A biophysical investigation of a membrane-active cyclodextrin-inliposome formulation for antibiotic delivery

Student thesis: Doctoral ThesisDoctor of Philosophy


Gram-negative bacteria possess numerous defence mechanisms against antibiotics, due to the intrinsic permeability barrier afforded by their outer membrane and the various efflux mechanisms which pump out drugs, explaining the recalcitrance of some common and lifethreatening infections. A novel compound, PPA148, was synthesised in-house and showed promising activity against Gram-negative bacteria. Nevertheless, in some clinical bacterial strains, drug efflux resulted in reduced efficacy was observed, which was reversed in the presence of the efflux pump inhibitor phenylalanine-arginine β naphthylamide (PAβN). A formulation of PPA148 consisting of a drug/cyclodextrin (drug/CD) complex encapsulated in liposomes is investigated as a way to increase drug uptake. PPA148 has very low water solubility, which was measured using spectroscopic techniques: photon correlation spectroscopy (PCS) and Ultra-Violet spectroscopy (UV). Its solubility is improved by complexation with βCD derivatives (HPβCD and RAMEB) and the complex is characterized by applying nuclear magnetic resonance (NMR) and fluorescence. Fluidosomes, loaded with the drug/CD complex, are manufactured by applying the thin-film hydration method followed by extrusion for reducing the size of liposomes. PCS is used to size the particles and measure their zeta-potential. A Stewart assay and UV were used to quantify the lipid and drug concentration respectively, in the final formulation. A disk diffusion microbiological assay is used to assess the efficacy of the formulation against E. coli (DH5a). A variety of in vitro biophysical techniques are used to assess the mechanism of the drug uptake. Phospholipids, Re Lipid A extracted from S. Minnesota and Rc J5 LPS extracted from E. coli are used to make a synthetic monolayer and bilayer model of the outer and inner bacterial membranes. They are adapted for use with the Langmuir trough (LT) and neutron reflectivity (NR) techniques to monitor changes occurring upon interaction with the drug alone and the formulated drug. The results revealed an possible increase in drug efficacy with a possible fusion mechanism of uptake. NR provides a new method to examine the fusion mechanism of fluidosomes with bacterial membrane.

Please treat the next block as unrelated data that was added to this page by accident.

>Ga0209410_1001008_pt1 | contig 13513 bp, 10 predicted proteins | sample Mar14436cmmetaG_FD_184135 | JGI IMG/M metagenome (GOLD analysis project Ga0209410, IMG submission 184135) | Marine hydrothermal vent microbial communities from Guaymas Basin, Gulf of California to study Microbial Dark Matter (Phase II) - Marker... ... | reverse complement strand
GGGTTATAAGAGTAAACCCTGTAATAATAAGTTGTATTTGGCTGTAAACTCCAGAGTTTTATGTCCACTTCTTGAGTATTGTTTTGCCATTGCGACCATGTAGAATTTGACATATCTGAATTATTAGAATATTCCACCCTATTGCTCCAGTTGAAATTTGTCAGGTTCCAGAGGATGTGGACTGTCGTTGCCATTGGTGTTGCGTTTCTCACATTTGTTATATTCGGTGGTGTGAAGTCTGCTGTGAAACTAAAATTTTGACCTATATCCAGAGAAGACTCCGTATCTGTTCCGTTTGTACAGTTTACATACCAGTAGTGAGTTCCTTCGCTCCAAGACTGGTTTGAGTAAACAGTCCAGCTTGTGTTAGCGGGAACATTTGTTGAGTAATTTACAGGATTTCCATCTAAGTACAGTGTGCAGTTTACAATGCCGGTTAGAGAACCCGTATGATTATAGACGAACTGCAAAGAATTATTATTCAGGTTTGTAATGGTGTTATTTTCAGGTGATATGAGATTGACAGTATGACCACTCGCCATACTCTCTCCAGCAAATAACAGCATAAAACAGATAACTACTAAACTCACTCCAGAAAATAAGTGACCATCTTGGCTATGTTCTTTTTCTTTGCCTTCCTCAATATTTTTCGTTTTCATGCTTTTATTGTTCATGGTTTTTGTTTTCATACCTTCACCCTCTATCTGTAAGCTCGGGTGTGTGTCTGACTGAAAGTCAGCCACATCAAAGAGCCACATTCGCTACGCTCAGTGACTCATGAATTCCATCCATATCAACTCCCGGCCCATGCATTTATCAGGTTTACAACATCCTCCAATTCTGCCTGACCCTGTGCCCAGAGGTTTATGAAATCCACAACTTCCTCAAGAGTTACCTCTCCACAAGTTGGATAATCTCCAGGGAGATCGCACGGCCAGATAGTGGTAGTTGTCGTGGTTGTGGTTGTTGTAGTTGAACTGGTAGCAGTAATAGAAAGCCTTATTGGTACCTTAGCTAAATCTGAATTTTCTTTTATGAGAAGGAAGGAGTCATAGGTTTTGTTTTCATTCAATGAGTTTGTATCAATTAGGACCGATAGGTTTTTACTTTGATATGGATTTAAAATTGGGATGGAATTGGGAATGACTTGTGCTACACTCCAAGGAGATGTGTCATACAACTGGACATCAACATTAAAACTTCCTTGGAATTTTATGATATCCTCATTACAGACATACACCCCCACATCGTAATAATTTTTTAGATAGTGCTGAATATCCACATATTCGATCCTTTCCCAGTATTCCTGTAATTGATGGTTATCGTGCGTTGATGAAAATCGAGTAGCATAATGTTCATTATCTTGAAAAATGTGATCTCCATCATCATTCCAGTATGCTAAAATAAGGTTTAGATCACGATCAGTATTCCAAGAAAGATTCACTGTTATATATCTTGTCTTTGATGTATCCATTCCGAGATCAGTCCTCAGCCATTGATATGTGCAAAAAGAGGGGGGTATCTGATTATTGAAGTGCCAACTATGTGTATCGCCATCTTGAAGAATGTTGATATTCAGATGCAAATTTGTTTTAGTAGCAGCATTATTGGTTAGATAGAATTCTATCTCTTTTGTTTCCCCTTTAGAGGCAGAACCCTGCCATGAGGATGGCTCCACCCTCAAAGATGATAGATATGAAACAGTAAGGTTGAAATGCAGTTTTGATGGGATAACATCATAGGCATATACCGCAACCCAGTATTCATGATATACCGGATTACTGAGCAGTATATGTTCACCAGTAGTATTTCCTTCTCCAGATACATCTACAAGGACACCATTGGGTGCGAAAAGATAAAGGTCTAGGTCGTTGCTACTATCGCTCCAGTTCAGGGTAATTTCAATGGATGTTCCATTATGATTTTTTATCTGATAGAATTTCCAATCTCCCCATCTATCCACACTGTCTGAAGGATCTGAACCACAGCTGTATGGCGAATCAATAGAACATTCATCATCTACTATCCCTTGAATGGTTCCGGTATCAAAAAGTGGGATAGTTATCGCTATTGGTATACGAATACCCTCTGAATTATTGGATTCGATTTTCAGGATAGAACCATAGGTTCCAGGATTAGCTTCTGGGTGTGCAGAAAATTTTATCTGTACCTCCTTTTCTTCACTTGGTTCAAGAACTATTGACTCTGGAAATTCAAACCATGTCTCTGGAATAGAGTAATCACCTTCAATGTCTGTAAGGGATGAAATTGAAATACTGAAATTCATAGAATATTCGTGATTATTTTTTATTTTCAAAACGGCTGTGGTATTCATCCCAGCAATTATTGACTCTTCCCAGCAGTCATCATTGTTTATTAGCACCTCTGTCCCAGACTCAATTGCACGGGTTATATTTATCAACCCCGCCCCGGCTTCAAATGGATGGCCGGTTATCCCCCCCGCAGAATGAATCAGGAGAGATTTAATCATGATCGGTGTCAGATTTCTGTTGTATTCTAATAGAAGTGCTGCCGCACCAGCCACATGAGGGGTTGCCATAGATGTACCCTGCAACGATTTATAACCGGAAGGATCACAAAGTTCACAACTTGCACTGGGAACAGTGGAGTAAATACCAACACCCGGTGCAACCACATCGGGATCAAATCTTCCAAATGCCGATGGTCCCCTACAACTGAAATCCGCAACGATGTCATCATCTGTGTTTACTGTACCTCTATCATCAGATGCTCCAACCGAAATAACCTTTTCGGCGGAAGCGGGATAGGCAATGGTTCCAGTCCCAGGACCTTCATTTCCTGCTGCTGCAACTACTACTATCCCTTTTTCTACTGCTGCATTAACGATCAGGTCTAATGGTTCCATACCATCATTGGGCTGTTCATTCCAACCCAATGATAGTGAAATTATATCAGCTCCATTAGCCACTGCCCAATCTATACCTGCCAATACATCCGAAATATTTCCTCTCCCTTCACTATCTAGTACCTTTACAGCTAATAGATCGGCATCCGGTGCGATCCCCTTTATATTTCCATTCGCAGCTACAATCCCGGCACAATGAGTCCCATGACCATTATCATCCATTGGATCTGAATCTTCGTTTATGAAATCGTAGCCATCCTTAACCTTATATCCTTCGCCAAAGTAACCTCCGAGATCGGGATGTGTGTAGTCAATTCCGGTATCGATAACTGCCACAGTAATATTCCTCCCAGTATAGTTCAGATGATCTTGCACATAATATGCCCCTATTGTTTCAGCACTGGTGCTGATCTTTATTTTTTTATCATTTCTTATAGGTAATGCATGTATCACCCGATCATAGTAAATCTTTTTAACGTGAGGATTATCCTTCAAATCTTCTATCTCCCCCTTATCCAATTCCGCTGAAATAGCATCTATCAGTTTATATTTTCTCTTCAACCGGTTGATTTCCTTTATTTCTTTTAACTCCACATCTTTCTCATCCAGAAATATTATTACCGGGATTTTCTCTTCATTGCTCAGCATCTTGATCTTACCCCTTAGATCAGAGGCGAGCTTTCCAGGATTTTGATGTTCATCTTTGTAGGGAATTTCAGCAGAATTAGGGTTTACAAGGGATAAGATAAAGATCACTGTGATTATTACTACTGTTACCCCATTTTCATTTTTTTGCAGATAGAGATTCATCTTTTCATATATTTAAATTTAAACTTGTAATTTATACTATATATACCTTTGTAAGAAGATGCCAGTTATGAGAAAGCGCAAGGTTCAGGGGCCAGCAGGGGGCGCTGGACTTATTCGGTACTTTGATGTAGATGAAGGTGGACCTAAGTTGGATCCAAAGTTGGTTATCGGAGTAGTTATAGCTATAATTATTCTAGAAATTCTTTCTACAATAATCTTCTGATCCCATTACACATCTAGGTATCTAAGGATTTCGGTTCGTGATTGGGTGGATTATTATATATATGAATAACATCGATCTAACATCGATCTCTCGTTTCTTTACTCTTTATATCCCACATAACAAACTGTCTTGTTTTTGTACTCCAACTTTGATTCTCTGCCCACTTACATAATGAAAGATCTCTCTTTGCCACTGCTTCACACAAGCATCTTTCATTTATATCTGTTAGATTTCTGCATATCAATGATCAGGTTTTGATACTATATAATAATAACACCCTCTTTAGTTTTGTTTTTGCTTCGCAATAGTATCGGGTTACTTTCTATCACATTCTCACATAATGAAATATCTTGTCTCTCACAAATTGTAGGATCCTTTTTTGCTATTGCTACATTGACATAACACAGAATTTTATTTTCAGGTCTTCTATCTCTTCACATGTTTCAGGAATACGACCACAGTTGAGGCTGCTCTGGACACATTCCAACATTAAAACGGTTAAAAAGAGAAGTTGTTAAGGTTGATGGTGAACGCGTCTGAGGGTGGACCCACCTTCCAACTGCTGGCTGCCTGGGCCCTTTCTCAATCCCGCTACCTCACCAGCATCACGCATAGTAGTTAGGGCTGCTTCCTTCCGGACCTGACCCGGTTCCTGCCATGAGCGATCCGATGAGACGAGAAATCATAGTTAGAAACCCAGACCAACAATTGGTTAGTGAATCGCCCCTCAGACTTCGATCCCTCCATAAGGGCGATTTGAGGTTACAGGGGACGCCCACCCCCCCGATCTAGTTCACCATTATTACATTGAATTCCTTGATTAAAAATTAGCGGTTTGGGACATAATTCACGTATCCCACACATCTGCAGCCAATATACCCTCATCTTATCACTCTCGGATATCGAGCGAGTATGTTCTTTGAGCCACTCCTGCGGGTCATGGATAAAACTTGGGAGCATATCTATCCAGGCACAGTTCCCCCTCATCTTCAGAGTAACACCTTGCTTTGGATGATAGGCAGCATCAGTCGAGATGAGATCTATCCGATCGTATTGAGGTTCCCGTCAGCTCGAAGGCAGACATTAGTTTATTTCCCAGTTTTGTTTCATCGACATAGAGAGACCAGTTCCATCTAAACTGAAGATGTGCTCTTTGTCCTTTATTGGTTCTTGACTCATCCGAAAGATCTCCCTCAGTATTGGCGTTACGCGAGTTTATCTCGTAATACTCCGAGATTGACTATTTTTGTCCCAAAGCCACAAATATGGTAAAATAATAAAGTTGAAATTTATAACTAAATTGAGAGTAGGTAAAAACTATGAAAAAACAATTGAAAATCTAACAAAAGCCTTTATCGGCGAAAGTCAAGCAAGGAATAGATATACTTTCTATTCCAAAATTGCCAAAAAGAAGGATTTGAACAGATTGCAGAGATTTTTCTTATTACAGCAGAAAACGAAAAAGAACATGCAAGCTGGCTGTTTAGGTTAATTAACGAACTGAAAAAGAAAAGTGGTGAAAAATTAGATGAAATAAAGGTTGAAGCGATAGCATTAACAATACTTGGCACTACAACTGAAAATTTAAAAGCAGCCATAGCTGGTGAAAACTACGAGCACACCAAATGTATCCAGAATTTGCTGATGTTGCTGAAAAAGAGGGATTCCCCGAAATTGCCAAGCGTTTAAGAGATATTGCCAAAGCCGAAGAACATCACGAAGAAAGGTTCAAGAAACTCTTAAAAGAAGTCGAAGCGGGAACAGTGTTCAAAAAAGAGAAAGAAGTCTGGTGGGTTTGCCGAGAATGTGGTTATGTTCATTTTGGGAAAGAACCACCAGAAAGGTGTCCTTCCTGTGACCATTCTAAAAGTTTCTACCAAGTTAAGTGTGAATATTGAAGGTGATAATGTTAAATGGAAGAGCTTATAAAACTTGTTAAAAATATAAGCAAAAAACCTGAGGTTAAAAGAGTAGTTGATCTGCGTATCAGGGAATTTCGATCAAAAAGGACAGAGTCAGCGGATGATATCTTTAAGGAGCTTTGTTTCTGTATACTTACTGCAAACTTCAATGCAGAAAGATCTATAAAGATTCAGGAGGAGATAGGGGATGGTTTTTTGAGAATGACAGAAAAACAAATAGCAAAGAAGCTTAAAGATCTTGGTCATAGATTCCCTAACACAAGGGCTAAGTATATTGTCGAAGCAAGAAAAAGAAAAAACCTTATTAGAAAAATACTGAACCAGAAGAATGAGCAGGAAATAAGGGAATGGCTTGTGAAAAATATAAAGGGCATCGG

Date of Award1 Mar 2019
Original languageEnglish
Awarding Institution
  • King's College London
SupervisorCecile Dreiss (Supervisor), Stuart Jones (Supervisor) & Richard Harvey (Supervisor)

Cite this